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In Jammu, a tangled tale is written in blood

August 09, 2008
What was started by politicians for electoral gains has metastasized into an issue of regional pride as Jammu, neglected for decades, demands its due and demands it now.

The area is completely deserted. The authorities have been using the curfew to test the popular temperature. Thus, on Thursday, it was first lifted from 5 am to 9 am, then extended to 11 am before being clamped again. On Friday, it was lifted at 5 am, and gradually extended till 1 pm.

While on the surface this might suggest a return to normalcy, there is the underlying sense that this is merely the calm before a cataclysmic storm. Though the army has managed to put down the violent protests, it is now facing a different sort of problem: the friendly neighbourhood protestor.

The phenomenon starts around sunset, gathers momentum as darkness pervades, and ends abruptly around 7 pm. Here is what happens:

Though people honour the curfew, at around 5.30 pm they start trickling out of their homes. At first, this happens in groups of two and three, say two elderly women stepping out of their gates for a harmless evening stroll or a couple of youngsters shooting the breeze. Since they confine themselves to their residential lanes, the army personnel stationed on every main road of the city leaves them alone, though they know this casual borderline defiance of the curfew is just a beginning.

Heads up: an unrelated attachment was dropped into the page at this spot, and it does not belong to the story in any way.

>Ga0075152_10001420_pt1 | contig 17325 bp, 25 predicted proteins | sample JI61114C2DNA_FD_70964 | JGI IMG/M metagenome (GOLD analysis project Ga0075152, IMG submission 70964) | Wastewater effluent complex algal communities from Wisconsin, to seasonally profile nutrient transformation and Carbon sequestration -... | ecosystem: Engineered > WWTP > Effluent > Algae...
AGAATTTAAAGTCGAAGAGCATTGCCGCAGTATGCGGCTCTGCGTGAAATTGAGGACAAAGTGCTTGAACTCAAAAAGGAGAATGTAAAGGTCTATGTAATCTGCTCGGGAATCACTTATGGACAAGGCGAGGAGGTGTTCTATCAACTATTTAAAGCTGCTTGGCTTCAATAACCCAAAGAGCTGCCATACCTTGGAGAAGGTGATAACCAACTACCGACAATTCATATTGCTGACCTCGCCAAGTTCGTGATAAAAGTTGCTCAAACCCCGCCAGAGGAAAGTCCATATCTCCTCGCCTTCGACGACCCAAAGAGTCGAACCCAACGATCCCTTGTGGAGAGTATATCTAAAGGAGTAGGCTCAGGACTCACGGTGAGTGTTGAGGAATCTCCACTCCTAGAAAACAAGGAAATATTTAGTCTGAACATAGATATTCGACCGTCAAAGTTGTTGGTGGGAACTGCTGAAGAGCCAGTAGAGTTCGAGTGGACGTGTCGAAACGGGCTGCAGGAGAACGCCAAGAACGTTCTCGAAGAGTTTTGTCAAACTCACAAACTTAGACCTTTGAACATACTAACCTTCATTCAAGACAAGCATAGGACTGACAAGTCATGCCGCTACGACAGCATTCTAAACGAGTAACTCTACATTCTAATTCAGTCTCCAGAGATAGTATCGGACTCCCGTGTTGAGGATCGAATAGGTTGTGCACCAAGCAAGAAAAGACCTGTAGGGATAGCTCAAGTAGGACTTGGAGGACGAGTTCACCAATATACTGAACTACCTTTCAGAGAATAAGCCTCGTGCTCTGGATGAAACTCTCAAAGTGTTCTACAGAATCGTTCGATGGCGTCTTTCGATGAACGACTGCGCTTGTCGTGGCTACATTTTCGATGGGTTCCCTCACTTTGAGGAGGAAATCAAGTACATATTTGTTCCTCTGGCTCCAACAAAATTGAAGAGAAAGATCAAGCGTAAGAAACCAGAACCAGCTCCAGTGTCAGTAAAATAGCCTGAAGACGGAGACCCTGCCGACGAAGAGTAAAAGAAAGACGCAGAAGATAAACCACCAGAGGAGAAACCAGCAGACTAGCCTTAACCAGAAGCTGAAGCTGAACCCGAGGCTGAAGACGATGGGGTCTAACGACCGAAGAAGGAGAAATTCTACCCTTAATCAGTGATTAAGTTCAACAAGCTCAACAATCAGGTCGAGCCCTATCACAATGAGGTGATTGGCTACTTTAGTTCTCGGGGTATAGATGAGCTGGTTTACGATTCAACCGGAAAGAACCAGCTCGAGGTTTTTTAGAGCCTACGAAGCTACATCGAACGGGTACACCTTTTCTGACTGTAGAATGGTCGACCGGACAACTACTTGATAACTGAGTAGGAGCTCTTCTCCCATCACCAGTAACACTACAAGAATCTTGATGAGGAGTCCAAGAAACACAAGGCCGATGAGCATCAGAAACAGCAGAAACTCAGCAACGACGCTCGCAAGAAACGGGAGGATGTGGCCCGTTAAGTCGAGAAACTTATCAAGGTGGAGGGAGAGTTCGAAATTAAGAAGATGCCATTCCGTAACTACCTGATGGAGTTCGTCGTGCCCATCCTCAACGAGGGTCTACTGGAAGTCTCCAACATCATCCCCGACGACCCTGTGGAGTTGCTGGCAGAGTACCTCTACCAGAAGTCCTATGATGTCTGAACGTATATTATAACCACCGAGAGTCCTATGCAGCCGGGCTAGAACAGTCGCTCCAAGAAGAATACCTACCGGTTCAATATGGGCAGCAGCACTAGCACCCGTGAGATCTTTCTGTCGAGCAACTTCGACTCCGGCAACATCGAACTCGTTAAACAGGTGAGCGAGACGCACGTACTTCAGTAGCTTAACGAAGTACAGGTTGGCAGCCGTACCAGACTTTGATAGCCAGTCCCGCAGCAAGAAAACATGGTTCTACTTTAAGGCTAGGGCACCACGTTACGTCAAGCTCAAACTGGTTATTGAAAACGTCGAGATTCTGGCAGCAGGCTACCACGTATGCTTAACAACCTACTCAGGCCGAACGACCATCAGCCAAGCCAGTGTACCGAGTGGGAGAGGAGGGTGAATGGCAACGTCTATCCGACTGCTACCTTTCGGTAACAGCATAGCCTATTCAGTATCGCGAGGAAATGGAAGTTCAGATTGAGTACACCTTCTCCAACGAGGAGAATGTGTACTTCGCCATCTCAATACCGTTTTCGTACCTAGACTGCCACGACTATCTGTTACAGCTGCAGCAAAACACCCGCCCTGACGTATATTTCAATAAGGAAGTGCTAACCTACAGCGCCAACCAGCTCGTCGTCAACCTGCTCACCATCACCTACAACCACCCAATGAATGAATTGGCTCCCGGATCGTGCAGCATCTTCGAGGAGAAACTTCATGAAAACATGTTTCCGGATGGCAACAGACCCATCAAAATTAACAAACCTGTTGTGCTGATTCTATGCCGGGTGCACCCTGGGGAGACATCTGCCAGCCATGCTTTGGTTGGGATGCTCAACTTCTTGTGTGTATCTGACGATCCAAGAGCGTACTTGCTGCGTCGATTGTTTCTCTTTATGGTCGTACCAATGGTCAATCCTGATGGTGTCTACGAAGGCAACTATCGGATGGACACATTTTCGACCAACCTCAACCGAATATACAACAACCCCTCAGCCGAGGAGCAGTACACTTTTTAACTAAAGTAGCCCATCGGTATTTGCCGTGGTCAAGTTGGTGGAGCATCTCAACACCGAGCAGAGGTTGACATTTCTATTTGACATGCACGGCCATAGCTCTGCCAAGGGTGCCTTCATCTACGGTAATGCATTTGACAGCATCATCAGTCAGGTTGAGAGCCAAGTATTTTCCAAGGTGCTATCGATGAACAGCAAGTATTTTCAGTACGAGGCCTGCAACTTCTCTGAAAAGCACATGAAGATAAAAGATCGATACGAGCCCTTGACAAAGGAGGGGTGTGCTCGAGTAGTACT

As the minutes tick away, the number of people out on the streets swell; gradually, women and children appear in increasing numbers, and then the men begin to join in. Suddenly, what was an isolated evening walk has become a crowd of about 60, 70 people.

And then an anonymous hoarse voice yells 'Bam Bam..' The crowd responds with a full throated 'Bole!'

Image: Protestors throw stones at policemen during curfew.

Text: Krishnakumar P in Jammu | Photographs: Tauseef Mustafa/AFP/Getty Images

Also read: Jammu's Hindu uprising

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